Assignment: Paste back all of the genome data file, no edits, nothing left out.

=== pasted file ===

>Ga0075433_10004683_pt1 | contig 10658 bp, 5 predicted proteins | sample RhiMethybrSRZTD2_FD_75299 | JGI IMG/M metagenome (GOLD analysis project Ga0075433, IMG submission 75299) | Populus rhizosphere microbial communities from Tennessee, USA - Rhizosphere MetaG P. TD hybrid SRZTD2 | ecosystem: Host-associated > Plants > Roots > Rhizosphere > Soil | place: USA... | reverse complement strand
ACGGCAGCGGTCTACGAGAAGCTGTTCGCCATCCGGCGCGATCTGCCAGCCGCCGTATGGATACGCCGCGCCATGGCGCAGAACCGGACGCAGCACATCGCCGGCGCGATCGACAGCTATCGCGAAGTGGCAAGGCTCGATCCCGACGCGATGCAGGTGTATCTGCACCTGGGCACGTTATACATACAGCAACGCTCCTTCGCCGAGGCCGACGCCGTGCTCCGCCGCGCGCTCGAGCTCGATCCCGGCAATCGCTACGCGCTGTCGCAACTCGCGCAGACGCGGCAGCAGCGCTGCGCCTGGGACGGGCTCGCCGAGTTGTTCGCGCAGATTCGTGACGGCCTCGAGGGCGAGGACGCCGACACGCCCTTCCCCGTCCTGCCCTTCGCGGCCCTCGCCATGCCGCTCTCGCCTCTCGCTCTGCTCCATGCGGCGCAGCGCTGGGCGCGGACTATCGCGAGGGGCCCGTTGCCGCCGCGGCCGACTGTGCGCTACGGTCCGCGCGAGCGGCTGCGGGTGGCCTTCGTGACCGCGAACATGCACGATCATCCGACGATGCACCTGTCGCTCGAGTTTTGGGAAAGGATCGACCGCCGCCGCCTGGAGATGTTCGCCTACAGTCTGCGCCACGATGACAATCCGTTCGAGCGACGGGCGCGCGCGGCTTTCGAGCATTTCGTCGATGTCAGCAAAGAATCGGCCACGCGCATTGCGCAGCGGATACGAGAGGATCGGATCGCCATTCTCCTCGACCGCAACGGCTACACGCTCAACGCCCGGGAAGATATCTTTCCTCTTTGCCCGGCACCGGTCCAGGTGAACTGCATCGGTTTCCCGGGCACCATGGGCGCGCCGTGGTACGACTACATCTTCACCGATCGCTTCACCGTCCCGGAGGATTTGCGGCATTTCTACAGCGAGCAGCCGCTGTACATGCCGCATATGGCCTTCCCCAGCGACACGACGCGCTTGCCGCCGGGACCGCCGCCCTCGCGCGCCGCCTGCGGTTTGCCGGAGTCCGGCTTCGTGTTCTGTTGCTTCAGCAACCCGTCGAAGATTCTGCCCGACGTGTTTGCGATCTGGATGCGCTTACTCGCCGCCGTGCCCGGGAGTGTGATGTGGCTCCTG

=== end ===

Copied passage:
>Ga0075433_10004683_pt1 | contig 10658 bp, 5 predicted proteins | sample RhiMethybrSRZTD2_FD_75299 | JGI IMG/M metagenome (GOLD analysis project Ga0075433, IMG submission 75299) | Populus rhizosphere microbial communities from Tennessee, USA - Rhizosphere MetaG P. TD hybrid SRZTD2 | ecosystem: Host-associated > Plants > Roots > Rhizosphere > Soil | place: USA... | reverse complement strand
ACGGCAGCGGTCTACGAGAAGCTGTTCGCCATCCGGCGCGATCTGCCAGCCGCCGTATGGATACGCCGCGCCATGGCGCAGAACCGGACGCAGCACATCGCCGGCGCGATCGACAGCTATCGCGAAGTGGCAAGGCTCGATCCCGACGCGATGCAGGTGTATCTGCACCTGGGCACGTTATACATACAGCAACGCTCCTTCGCCGAGGCCGACGCCGTGCTCCGCCGCGCGCTCGAGCTCGATCCCGGCAATCGCTACGCGCTGTCGCAACTCGCGCAGACGCGGCAGCAGCGCTGCGCCTGGGACGGGCTCGCCGAGTTGTTCGCGCAGATTCGTGACGGCCTCGAGGGCGAGGACGCCGACACGCCCTTCCCCGTCCTGCCCTTCGCGGCCCTCGCCATGCCGCTCTCGCCTCTCGCTCTGCTCCATGCGGCGCAGCGCTGGGCGCGGACTATCGCGAGGGGCCCGTTGCCGCCGCGGCCGACTGTGCGCTACGGTCCGCGCGAGCGGCTGCGGGTGGCCTTCGTGACCGCGAACATGCACGATCATCCGACGATGCACCTGTCGCTCGAGTTTTGGGAAAGGATCGACCGCCGCCGCCTGGAGATGTTCGCCTACAGTCTGCGCCACGATGACAATCCGTTCGAGCGACGGGCGCGCGCGGCTTTCGAGCATTTCGTCGATGTCAGCAAAGAATCGGCCACGCGCATTGCGCAGCGGATACGAGAGGATCGGATCGCCATTCTCCTCGACCGCAACGGCTACACGCTCAACGCCCGGGAAGATATCTTTCCTCTTTGCCCGGCACCGGTCCAGGTGAACTGCATCGGTTTCCCGGGCACCATGGGCGCGCCGTGGTACGACTACATCTTCACCGATCGCTTCACCGTCCCGGAGGATTTGCGGCATTTCTACAGCGAGCAGCCGCTGTACATGCCGCATATGGCCTTCCCCAGCGACACGACGCGCTTGCCGCCGGGACCGCCGCCCTCGCGCGCCGCCTGCGGTTTGCCGGAGTCCGGCTTCGTGTTCTGTTGCTTCAGCAACCCGTCGAAGATTCTGCCCGACGTGTTTGCGATCTGGATGCGCTTACTCGCCGCCGTGCCCGGGAGTGTGATGTGGCTCCTG